Friday, May 7, 2010

Process Sketch Stages: Tie Down

So here we are at Stage 5 in the drawing process of this manga cat character.
As I was progressing on this drawing, I was thinking about that this will be one of the first "inked" drawings I've done digitally that feels somewhat successful. Now that CS4 actually has the rotate canvas function, much like Painter does, I can now finally ink curves that I still couldn't get by turning my Cintiq.
I have to stress something about this process. The stages that I've presented so far on the blog, I most often employ when creating art for reproduction ( Comics, Illustration, or Commissions) Even though I dashed the previous sketches out in a few seconds, the stages would be much too time consuming to employ when creating art for storyboards in general. There is especially not much time when story boarding for television animation to ruff out each pose and do a very beautiful clean up drawing. When you have very active sequence with hundreds of poses and dozens of camera set ups/ layouts to draw with tight deadlines there has to be a better way to meet the deadline.
What I try to do instead is pre-visualize my sketch before I draw it. Then in as few lines as possible I try to capture the essence of the pose and characters emotional state, while staying loose and working furiously. I am thinking about the underlying structure of forms, the flow of the drawing, the action axis, the emotional context with concentrated efficiency.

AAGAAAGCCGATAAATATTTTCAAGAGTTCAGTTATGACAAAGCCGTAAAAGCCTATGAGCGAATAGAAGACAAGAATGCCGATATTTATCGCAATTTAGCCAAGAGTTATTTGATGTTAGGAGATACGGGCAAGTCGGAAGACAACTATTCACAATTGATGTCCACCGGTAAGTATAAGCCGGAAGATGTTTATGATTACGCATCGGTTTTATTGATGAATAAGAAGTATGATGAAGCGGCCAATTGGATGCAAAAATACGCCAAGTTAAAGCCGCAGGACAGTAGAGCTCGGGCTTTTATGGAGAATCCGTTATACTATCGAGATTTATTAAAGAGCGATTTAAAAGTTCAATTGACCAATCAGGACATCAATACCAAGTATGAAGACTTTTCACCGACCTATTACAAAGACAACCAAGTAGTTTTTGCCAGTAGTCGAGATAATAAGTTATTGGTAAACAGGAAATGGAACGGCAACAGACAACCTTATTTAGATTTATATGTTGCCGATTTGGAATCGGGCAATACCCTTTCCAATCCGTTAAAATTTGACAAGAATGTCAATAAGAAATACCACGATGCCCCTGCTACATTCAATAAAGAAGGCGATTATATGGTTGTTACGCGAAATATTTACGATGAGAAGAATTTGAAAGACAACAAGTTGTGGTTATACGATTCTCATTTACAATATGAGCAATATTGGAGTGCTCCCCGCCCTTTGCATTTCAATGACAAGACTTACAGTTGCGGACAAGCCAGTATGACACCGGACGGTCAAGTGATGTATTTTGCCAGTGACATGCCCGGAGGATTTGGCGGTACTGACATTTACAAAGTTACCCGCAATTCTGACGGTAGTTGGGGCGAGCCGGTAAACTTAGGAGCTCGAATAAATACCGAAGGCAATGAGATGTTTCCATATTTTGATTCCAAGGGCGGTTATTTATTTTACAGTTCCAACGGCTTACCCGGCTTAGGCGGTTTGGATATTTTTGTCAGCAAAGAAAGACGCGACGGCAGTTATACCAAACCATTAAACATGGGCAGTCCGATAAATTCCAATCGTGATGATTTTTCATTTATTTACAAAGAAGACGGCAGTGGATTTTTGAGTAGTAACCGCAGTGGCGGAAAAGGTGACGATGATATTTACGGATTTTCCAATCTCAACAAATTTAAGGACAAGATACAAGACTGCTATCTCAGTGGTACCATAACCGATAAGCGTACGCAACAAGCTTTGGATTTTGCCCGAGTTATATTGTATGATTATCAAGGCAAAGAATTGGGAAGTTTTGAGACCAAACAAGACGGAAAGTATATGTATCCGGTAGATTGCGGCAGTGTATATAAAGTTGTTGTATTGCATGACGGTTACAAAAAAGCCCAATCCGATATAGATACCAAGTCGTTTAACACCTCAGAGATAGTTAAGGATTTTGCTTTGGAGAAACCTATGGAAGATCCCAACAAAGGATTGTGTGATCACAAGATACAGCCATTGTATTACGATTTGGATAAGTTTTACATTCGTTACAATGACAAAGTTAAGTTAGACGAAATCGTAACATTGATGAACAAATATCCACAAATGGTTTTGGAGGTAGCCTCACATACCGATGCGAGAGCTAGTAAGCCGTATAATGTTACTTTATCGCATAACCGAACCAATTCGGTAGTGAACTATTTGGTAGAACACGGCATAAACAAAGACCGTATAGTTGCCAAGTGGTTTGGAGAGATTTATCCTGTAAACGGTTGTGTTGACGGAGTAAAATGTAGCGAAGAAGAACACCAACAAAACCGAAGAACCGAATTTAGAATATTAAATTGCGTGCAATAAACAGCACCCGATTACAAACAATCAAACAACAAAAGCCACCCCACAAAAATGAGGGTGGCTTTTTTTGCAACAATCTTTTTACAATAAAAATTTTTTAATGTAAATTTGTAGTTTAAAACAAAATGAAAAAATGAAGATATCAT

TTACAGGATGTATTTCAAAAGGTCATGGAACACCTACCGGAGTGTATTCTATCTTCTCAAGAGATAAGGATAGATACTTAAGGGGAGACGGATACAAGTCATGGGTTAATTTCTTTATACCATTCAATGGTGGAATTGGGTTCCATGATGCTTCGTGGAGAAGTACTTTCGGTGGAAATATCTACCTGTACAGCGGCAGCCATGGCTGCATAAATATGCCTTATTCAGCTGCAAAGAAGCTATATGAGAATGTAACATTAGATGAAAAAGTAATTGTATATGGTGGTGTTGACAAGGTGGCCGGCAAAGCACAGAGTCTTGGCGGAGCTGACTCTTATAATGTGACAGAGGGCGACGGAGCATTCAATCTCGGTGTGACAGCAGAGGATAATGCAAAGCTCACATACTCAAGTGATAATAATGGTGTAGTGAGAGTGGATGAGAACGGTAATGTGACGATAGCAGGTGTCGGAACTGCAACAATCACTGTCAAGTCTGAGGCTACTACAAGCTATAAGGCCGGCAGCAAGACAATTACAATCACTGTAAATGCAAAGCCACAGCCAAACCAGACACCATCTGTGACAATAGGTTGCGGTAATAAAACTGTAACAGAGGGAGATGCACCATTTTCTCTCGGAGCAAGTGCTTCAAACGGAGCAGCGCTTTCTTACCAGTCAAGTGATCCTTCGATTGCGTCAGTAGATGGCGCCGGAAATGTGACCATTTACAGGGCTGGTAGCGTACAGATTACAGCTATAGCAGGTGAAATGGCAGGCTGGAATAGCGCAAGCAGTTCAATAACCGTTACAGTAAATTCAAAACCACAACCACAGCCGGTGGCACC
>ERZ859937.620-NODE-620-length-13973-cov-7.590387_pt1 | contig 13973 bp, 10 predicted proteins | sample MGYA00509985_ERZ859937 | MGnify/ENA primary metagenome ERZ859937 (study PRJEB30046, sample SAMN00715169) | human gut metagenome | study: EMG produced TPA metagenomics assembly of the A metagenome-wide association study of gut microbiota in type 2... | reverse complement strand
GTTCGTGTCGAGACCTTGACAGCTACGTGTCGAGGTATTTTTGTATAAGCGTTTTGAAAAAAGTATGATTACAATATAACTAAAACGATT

I tried to keep each of the qualities mentioned above alive in the more tied down drawing while attempting to emulate a Manga style. That being said, if I were inking this drawing my traditional way, I would have approached the inks quite differently. Since, I wanted to emulate Manga, I was more conservative with the line weights.

The next stage of this drawing will add the zip tones and we'll call it done.
Till next time!

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